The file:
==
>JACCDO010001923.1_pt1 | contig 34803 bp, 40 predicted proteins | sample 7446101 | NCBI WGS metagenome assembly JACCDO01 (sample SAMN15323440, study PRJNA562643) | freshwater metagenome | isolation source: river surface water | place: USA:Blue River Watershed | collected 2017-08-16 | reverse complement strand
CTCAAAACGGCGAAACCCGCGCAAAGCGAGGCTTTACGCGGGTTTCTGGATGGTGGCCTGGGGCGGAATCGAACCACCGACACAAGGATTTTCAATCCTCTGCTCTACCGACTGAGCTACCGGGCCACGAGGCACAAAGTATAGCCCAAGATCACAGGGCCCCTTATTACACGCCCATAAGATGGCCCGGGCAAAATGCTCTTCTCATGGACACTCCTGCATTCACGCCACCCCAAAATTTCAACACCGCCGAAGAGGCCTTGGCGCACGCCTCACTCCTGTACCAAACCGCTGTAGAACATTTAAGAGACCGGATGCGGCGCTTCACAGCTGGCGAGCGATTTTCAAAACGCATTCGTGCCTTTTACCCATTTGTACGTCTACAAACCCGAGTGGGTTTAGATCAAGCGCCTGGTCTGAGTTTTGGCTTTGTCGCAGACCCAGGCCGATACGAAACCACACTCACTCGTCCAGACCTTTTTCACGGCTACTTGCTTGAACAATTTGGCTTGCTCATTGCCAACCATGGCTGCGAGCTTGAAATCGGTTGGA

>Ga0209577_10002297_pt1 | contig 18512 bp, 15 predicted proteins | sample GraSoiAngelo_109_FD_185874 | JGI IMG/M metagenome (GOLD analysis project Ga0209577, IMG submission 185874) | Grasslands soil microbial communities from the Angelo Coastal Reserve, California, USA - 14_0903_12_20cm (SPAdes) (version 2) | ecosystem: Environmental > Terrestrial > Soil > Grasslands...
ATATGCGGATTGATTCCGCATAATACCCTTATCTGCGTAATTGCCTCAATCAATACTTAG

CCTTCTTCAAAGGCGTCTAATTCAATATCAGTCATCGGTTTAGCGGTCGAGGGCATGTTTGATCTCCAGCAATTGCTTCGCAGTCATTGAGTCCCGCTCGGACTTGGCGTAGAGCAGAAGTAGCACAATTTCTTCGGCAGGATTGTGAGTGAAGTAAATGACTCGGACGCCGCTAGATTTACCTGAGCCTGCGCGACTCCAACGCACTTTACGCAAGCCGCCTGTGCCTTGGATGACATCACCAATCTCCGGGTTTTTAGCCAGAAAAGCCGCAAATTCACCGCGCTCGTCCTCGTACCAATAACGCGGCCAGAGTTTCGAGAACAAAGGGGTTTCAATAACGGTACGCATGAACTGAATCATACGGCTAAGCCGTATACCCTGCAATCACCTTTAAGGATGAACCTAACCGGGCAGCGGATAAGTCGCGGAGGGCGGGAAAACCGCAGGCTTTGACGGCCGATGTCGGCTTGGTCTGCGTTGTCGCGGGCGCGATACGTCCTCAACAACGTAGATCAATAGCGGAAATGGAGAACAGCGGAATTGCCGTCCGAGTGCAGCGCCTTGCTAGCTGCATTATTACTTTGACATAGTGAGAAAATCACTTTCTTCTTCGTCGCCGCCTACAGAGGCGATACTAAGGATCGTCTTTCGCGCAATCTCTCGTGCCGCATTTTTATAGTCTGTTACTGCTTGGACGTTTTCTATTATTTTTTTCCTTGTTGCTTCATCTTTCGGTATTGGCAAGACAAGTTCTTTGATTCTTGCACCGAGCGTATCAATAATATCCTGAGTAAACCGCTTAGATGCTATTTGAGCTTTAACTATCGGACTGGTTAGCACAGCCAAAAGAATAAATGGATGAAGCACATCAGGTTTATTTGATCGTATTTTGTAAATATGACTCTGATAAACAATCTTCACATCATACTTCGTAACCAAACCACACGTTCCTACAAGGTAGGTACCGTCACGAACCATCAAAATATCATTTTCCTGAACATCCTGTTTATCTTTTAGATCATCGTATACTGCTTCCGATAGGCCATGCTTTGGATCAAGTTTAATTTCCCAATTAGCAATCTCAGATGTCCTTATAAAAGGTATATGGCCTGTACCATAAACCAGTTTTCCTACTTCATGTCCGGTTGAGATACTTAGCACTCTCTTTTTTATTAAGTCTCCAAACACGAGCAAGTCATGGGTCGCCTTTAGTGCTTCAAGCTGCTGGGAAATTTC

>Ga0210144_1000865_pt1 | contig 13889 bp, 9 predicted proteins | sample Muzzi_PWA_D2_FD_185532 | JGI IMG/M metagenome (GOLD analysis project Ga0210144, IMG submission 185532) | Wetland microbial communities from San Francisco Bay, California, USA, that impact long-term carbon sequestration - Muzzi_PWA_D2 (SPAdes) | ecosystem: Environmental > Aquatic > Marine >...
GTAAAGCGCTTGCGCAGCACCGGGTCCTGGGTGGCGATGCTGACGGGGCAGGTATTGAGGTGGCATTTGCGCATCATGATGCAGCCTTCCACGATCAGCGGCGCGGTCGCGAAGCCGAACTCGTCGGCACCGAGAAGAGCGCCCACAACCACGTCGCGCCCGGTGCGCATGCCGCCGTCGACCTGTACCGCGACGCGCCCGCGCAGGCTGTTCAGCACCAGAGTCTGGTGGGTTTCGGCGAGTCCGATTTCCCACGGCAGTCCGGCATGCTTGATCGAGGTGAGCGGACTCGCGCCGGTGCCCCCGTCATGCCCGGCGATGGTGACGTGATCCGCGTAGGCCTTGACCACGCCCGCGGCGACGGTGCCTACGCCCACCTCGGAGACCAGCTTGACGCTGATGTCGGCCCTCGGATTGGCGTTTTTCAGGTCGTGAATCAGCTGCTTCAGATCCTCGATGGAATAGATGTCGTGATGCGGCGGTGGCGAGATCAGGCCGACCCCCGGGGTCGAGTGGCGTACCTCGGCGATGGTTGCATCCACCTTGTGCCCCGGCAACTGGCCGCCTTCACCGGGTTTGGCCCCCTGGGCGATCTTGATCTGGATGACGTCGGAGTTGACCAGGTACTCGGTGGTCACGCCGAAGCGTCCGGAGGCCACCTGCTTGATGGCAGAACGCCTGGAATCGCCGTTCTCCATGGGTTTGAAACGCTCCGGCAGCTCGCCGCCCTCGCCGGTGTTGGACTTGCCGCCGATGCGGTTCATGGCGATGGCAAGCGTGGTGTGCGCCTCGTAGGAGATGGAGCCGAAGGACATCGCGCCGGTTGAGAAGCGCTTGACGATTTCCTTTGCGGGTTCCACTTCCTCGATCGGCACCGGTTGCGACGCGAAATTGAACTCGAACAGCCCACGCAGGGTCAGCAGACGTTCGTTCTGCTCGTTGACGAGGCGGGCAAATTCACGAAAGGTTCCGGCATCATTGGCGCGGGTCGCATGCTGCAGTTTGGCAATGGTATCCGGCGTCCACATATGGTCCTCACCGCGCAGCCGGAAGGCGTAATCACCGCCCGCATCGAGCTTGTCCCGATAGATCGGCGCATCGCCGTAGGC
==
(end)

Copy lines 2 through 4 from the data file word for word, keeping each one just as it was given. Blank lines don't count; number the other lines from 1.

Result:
CTCAAAACGGCGAAACCCGCGCAAAGCGAGGCTTTACGCGGGTTTCTGGATGGTGGCCTGGGGCGGAATCGAACCACCGACACAAGGATTTTCAATCCTCTGCTCTACCGACTGAGCTACCGGGCCACGAGGCACAAAGTATAGCCCAAGATCACAGGGCCCCTTATTACACGCCCATAAGATGGCCCGGGCAAAATGCTCTTCTCATGGACACTCCTGCATTCACGCCACCCCAAAATTTCAACACCGCCGAAGAGGCCTTGGCGCACGCCTCACTCCTGTACCAAACCGCTGTAGAACATTTAAGAGACCGGATGCGGCGCTTCACAGCTGGCGAGCGATTTTCAAAACGCATTCGTGCCTTTTACCCATTTGTACGTCTACAAACCCGAGTGGGTTTAGATCAAGCGCCTGGTCTGAGTTTTGGCTTTGTCGCAGACCCAGGCCGATACGAAACCACACTCACTCGTCCAGACCTTTTTCACGGCTACTTGCTTGAACAATTTGGCTTGCTCATTGCCAACCATGGCTGCGAGCTTGAAATCGGTTGGA

>Ga0209577_10002297_pt1 | contig 18512 bp, 15 predicted proteins | sample GraSoiAngelo_109_FD_185874 | JGI IMG/M metagenome (GOLD analysis project Ga0209577, IMG submission 185874) | Grasslands soil microbial communities from the Angelo Coastal Reserve, California, USA - 14_0903_12_20cm (SPAdes) (version 2) | ecosystem: Environmental > Terrestrial > Soil > Grasslands...
ATATGCGGATTGATTCCGCATAATACCCTTATCTGCGTAATTGCCTCAATCAATACTTAG